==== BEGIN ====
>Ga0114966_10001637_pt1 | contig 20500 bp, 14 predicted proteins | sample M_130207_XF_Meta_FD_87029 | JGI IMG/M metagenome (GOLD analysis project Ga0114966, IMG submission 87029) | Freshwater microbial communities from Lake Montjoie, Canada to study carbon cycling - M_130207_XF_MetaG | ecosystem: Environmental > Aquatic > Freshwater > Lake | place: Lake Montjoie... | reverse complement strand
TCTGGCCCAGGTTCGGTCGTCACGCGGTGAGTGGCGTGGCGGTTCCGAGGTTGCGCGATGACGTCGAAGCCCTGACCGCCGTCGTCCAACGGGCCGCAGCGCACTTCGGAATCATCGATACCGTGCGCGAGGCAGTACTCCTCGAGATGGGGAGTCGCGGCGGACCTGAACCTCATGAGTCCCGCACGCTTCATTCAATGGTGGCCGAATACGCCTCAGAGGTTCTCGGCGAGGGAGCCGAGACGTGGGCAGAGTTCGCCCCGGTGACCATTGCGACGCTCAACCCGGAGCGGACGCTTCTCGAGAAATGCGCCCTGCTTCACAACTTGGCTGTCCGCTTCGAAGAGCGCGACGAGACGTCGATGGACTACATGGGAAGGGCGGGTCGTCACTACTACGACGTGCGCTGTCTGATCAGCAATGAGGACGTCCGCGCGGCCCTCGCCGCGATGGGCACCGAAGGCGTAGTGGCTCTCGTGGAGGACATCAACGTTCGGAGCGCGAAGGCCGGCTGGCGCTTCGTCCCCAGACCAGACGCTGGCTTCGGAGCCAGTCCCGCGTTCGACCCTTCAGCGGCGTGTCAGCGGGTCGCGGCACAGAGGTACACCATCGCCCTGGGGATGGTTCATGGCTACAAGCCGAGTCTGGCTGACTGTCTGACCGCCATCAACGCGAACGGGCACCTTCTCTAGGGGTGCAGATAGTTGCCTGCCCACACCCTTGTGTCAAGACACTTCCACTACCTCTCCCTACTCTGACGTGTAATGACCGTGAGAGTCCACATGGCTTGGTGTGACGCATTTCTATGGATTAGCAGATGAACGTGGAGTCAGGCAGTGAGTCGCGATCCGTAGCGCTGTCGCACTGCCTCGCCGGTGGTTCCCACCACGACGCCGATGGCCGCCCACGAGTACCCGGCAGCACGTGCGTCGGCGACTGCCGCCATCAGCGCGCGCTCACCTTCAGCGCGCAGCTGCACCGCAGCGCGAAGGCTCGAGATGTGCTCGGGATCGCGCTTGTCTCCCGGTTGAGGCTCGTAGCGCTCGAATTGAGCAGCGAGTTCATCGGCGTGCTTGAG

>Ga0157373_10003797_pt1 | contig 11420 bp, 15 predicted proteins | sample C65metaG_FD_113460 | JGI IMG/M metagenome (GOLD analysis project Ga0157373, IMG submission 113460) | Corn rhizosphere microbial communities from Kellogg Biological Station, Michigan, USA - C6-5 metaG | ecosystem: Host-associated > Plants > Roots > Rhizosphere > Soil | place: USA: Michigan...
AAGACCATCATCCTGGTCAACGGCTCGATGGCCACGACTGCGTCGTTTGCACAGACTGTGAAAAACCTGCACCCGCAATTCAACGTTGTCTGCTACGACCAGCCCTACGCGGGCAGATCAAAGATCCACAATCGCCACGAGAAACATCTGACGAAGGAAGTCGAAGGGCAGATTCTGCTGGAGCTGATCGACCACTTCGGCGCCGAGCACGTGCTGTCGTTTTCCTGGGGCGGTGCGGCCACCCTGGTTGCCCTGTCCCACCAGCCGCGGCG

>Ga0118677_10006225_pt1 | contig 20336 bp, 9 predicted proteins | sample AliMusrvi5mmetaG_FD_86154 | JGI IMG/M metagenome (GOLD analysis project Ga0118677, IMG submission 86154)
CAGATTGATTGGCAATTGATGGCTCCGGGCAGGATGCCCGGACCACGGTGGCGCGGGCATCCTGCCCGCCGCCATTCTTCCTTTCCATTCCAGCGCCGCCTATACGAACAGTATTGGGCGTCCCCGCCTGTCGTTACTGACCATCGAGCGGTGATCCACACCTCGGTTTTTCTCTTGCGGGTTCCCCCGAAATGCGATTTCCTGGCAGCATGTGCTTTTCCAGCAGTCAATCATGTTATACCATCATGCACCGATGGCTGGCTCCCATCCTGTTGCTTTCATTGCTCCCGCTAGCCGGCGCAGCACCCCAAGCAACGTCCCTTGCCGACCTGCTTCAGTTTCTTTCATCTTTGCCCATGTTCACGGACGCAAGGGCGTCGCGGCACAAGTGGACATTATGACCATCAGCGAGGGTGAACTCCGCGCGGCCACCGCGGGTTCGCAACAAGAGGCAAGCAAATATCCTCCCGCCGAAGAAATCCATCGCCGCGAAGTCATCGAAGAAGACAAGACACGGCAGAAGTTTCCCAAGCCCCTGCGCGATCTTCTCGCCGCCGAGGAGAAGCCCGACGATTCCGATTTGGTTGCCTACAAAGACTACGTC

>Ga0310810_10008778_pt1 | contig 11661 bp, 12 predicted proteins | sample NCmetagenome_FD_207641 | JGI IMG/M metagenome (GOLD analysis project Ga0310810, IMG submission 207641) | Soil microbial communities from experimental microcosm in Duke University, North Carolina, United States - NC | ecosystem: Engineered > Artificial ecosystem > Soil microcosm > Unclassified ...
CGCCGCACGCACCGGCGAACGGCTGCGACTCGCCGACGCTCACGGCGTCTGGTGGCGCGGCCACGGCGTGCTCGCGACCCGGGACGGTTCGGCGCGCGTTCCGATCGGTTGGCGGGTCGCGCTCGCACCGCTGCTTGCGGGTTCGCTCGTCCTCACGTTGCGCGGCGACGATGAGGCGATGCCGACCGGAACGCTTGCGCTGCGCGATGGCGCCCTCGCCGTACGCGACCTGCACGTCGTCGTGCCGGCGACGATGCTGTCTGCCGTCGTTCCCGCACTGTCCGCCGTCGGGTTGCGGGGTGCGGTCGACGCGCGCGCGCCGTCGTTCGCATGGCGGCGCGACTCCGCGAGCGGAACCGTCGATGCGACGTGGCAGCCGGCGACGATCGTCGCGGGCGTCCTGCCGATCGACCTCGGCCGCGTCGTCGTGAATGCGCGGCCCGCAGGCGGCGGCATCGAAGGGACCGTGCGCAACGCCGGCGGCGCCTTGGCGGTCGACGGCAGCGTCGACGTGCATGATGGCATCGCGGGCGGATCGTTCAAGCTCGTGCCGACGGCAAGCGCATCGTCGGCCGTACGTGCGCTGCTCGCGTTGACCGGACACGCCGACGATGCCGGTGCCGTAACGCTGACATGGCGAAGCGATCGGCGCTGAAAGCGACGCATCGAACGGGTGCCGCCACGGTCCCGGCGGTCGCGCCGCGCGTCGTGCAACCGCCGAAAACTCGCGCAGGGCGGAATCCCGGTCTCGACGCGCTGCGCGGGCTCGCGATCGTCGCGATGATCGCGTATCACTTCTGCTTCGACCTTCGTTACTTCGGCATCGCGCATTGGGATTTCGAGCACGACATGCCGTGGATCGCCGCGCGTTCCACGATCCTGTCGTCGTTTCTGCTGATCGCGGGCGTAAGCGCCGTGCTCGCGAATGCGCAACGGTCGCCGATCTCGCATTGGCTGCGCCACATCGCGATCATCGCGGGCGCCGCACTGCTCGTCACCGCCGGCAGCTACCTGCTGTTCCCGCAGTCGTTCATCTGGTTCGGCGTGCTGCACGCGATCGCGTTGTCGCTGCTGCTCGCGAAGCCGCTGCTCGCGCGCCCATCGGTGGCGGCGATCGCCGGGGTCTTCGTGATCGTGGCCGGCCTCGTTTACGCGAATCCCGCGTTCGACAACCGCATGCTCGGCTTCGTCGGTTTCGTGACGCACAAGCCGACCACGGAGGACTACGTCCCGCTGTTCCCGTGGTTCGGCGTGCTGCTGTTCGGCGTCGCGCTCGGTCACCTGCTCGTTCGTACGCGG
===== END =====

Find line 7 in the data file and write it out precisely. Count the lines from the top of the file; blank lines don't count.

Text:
>Ga0310810_10008778_pt1 | contig 11661 bp, 12 predicted proteins | sample NCmetagenome_FD_207641 | JGI IMG/M metagenome (GOLD analysis project Ga0310810, IMG submission 207641) | Soil microbial communities from experimental microcosm in Duke University, North Carolina, United States - NC | ecosystem: Engineered > Artificial ecosystem > Soil microcosm > Unclassified ...